‘Woke Christians’ Offended by Prayer for President
The pastor who prayed over Trump is forced to defend his decision.
Since its founding, the United States has prized the freedom of religion and explicitly protected it from government interference. However, that freedom was never intended to mean that government was to be free from religious influence or people of faith. This reality is seen in the fact that all of America’s presidents have claimed a religious faith and have been members of a Christian church. That also goes for the vast majority of members of Congress throughout our history. To put it bluntly, our nation has had a long history of religiously minded individuals being involved in government at all levels.
Yet quite a stir was created after President Donald Trump unexpectedly turned up at a large nondenominational Christian church in the DC suburb of McLean, Virginia, and asked for prayer on Sunday. The pastor, David Platt, a relatively well-known Christian leader in Evangelical circles, was caught off guard but quickly obliged. He offered an appropriate nonpartisan prayer — the kind of prayer Christians have been praying for political leaders since it was first commanded in Scripture some 2,000 years ago.
Much of the controversy may be blamed on the current hyper-partisan American culture. With Trump vilified daily by the Leftmedia to the point of being seen even by some Evangelicals as “the problem in the world today,” it’s not surprising that a pastoral prayer over the president would be considered “the wrong thing to do.”
Platt, evidently feeling negative blowback over his decision to pray over Trump, sought to explain and defend his decision in an open letter. Platt rightly pointed to 1 Timothy 2, noting that Christians are commanded to pray for political leaders, irrespective of how righteous or unrighteous these leaders may be. (Many scholars believe Nero, a major persecutor of Christians, was emperor of Rome when the Apostle Paul wrote 1 Timothy.)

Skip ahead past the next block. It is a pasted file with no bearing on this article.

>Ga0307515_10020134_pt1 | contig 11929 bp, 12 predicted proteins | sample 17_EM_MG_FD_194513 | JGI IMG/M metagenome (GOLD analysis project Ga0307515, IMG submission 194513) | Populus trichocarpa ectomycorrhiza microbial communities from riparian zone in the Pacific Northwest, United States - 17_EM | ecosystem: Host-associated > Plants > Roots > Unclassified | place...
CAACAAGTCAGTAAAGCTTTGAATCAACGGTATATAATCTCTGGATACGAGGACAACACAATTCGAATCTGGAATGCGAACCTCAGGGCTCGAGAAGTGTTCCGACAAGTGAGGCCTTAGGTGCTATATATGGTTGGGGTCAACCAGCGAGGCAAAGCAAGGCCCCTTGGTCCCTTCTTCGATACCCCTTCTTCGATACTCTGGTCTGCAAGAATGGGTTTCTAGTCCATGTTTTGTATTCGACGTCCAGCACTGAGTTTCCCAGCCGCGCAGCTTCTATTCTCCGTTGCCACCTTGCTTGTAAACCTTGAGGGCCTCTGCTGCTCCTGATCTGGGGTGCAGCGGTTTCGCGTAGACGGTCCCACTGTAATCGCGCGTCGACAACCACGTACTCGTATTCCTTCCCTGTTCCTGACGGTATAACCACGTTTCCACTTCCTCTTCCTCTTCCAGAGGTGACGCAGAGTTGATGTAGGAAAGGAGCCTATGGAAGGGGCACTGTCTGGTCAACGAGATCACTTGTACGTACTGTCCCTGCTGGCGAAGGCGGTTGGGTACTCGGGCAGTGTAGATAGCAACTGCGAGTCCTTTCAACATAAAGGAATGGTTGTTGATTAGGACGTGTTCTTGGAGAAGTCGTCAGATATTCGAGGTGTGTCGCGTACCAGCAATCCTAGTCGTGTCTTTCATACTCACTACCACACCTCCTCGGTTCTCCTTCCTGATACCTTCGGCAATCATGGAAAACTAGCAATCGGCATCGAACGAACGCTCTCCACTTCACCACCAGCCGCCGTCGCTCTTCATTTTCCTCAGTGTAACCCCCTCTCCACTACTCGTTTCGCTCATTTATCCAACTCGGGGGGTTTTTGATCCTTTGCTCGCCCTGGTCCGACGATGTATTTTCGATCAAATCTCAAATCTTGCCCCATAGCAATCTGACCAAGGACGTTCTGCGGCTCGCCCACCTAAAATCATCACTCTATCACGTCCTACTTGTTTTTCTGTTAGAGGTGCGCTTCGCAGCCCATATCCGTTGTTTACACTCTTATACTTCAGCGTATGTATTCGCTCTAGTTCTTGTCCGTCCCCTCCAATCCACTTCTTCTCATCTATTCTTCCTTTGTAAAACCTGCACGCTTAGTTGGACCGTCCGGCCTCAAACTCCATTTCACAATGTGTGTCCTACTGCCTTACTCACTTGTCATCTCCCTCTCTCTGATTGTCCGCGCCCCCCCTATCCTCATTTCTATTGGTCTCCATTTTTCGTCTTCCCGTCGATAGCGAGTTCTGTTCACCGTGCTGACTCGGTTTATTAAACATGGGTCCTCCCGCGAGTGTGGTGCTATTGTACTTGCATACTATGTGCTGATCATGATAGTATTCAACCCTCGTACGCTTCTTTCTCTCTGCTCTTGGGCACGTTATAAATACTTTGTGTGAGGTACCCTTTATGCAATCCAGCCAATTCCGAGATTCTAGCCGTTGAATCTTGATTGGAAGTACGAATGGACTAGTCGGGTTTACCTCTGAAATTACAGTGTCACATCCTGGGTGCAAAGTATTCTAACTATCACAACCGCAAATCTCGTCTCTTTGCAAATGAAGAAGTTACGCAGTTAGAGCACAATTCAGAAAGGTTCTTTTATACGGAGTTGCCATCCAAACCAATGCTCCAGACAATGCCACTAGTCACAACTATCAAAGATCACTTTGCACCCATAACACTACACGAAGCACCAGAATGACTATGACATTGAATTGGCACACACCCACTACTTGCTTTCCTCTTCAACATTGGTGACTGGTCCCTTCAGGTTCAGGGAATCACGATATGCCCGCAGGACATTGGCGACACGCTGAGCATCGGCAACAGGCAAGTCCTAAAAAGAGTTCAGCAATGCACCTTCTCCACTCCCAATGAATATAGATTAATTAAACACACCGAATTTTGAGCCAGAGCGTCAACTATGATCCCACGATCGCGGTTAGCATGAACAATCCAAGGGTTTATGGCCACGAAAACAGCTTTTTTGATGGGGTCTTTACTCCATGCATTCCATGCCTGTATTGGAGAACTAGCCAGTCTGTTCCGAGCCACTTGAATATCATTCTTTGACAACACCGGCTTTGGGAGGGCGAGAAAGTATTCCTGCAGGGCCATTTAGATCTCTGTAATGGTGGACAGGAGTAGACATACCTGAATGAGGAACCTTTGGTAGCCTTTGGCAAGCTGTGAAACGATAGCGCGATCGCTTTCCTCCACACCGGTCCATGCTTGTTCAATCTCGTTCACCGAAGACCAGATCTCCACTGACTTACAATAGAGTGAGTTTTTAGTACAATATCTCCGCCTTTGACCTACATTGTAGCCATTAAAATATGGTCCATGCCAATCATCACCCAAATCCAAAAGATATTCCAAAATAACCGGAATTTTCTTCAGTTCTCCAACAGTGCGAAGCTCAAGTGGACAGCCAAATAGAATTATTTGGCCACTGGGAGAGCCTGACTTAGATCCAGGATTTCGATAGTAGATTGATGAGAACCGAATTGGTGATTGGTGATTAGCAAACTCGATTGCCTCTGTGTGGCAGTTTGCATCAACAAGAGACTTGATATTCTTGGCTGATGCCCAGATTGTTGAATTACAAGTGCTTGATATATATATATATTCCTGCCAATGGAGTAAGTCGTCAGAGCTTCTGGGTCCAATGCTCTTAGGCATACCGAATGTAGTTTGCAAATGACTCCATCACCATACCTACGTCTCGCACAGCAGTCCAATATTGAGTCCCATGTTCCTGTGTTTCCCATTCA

Platt then writes, “I wanted to share all of this with you in part because I know that some within our church, for a variety of valid reasons, are hurt that I made this decision. This weighs heavy on my heart.” Here’s where we see the problem. Platt gives a pass to those Christians who harbor an attitude of such self-righteousness that it would “hurt” them to see their pastor publicly pray for a sinner like Trump.
Leave it to an atheist to get this more correct than Platt. Hot Air’s Allahpundit writes, “I’m just a simple unfrozen atheist caveman, unqualified to tell Christians how to practice their faith, but I can tell you this: In 12 years of Catholic schooling, not once was it intimated to me that it might be wrong to pray for someone. The very idea of it shocks me even now, decades later. Prayer is never wrong. If anything, it’s more righteous when offered for the wicked, that God might turn their hearts and redeem them. … What are the anti-Trump congregants of this church learning about their faith to make them feel ‘hurt’ that the pastor would pray for someone whom they deem wicked? And what is the pastor of this church teaching to make them believe it’s ‘valid’ to feel that way?”
Clearly, Democrats and the Left would love nothing more than to divide the Evangelical world over politics. Christian leaders hoping to avoid catering to one political party over another are finding it increasingly difficult, as seemingly everything has become a political issue. This is what happens when God is diminished and the state begins to take the place of God in people’s lives.
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